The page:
With the European Union going into recession possibly, with the US growing, but not enough, with China booming, or crashing, and with Japan languishing, the worldwide economic picture is confusing, and debt crises have been swept under the rug by voluminous money-printing. But there is one economic indicator that is particularly … tasty and, if consumed in quantity, more vertigo-inducing than all the Eurozone bailout mechanisms: wine.
There still are some economic numbers that aren’t seasonally adjusted or manipulated with fancy statistical footwork by governmental, quasi-governmental, or non-governmental number mongers. And they give us the true picture of the worldwide economy: beer, wine, mood, and San Francisco real estate—with more predictive power than is allowed by law.
In France, the litany of job reductions continues. Today, it was Air France. It followed automaker PSA Peugeot Citroën, French banks, nuclear-power conglomerate Areva, drug maker Sanofi, newspapers, ferry operator Seafrance, etc. It’s tough out there. And now, France’s heavily subsidized signature industry—wines—got slapped in the face. By China.
Udon noodles came, like so many things in Japan, from China. Kūkai, a Buddhist monk from the province of Sanuki on the Japanese island of Shikoku, had brought them back. Today, the province is called Kagawa Prefecture, but the noodles are still called Sanuki udon—which sparked an international dispute between Japan and Taiwan. All because of a noodle guy.
All heck broke loose in China when Zhejiang’s Provincial Administration announced that 30,000 blood nests, the rarest and most expensive bird’s nest, contained high concentrations of sodium nitrite. They’d all been imported from Malaysia. And it opened the door to a huge scandal.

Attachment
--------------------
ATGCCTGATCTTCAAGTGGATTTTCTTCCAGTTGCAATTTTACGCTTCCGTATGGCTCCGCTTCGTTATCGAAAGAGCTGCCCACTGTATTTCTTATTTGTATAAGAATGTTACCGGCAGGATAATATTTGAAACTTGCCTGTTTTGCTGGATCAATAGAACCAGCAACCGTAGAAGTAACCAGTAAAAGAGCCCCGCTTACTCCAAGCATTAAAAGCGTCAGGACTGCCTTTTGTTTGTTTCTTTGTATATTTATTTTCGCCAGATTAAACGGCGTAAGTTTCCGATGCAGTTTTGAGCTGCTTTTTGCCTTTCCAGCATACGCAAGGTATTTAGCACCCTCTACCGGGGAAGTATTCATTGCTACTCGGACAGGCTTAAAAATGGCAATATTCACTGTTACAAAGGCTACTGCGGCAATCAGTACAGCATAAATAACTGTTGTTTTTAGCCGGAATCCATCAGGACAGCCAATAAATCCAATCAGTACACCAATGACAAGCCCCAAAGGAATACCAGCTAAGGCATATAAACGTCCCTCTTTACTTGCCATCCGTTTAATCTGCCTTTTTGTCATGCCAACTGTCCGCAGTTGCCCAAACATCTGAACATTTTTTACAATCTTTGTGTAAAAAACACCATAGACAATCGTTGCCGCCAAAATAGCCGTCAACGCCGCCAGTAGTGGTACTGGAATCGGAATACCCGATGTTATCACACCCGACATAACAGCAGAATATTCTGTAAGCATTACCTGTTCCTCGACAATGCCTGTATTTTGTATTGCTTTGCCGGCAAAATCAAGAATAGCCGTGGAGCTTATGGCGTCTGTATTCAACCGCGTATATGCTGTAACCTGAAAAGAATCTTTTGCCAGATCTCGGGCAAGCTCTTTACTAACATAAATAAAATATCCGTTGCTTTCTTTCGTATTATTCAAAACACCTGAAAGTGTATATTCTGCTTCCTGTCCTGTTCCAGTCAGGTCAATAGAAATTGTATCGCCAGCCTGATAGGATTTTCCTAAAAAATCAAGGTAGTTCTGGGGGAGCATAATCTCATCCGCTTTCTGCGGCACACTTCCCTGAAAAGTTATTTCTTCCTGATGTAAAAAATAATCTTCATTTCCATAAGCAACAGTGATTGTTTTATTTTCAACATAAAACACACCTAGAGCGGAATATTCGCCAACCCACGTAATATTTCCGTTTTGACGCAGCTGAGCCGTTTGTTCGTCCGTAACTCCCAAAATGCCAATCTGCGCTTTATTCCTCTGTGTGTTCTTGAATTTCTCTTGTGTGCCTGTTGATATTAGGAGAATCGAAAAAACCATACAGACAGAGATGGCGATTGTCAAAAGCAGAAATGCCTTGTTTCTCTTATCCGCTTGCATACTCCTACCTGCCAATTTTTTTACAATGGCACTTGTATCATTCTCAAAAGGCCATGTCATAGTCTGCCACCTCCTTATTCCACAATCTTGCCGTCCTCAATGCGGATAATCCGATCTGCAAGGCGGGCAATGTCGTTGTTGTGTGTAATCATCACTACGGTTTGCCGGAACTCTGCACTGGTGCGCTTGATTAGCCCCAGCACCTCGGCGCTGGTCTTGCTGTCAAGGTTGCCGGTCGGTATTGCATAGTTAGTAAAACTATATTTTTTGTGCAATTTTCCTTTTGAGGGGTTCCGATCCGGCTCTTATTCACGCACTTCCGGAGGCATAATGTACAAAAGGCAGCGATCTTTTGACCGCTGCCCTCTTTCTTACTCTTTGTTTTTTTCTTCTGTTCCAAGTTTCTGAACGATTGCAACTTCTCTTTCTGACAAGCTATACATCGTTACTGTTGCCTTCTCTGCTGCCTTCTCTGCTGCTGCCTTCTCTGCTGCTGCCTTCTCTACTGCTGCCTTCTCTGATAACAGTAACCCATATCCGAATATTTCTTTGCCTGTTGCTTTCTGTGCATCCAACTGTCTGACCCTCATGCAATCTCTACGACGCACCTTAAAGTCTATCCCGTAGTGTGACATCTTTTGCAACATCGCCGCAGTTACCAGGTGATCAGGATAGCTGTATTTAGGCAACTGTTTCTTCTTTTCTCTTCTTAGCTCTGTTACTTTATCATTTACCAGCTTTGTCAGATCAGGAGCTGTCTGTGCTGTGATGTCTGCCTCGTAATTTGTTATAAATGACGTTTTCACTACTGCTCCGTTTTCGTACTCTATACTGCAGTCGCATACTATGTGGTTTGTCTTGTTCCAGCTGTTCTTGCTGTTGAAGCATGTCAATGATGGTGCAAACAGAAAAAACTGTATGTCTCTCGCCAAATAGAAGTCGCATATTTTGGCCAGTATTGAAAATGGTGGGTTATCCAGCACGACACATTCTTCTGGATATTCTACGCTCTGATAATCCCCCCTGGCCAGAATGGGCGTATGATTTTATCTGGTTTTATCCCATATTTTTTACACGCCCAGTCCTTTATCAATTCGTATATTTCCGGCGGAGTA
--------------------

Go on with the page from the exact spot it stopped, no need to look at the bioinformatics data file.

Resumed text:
A couple in Nagasaki, Japan, made sashimi out of a fugu he’d caught in a nearby bay. An hour after eating it, her lips and limbs got numb. He also developed symptoms. The neurotoxin in the otherwise comical fish was beginning to paralyze them.
And so is obesity. Good food and leisurely meals bien arrosé are considered the glue that keeps families, and French society, together. And yet, chain restaurants have elbowed their way in and now control 20% of the total restaurant market.
So people ask me that after reading the post below. All sorts of researchers are studying this phenomenon, and they’re coming up with a laundry list of reasons, which I may or may not buy, but here is a thought from memory lane.
Germany, country of the Reinheitsgebot (Beer Purity Law), and cradle of beer as we know it, where, at the age of fifteen, I regularly drank a few Helle too many at any pub I wanted to, well, that very country not only has failed to export its beer, but now, Germans have stopped drinking it themselves, apparently.
My twin eggs (posted July 15) aren’t the only twins around here: California cherries. Once again, I wonder why I haven’t seen twin cherries before. I should go talk to the guys at the Diablo Canyon nuke facility. Maybe they’re starting to look funny, too.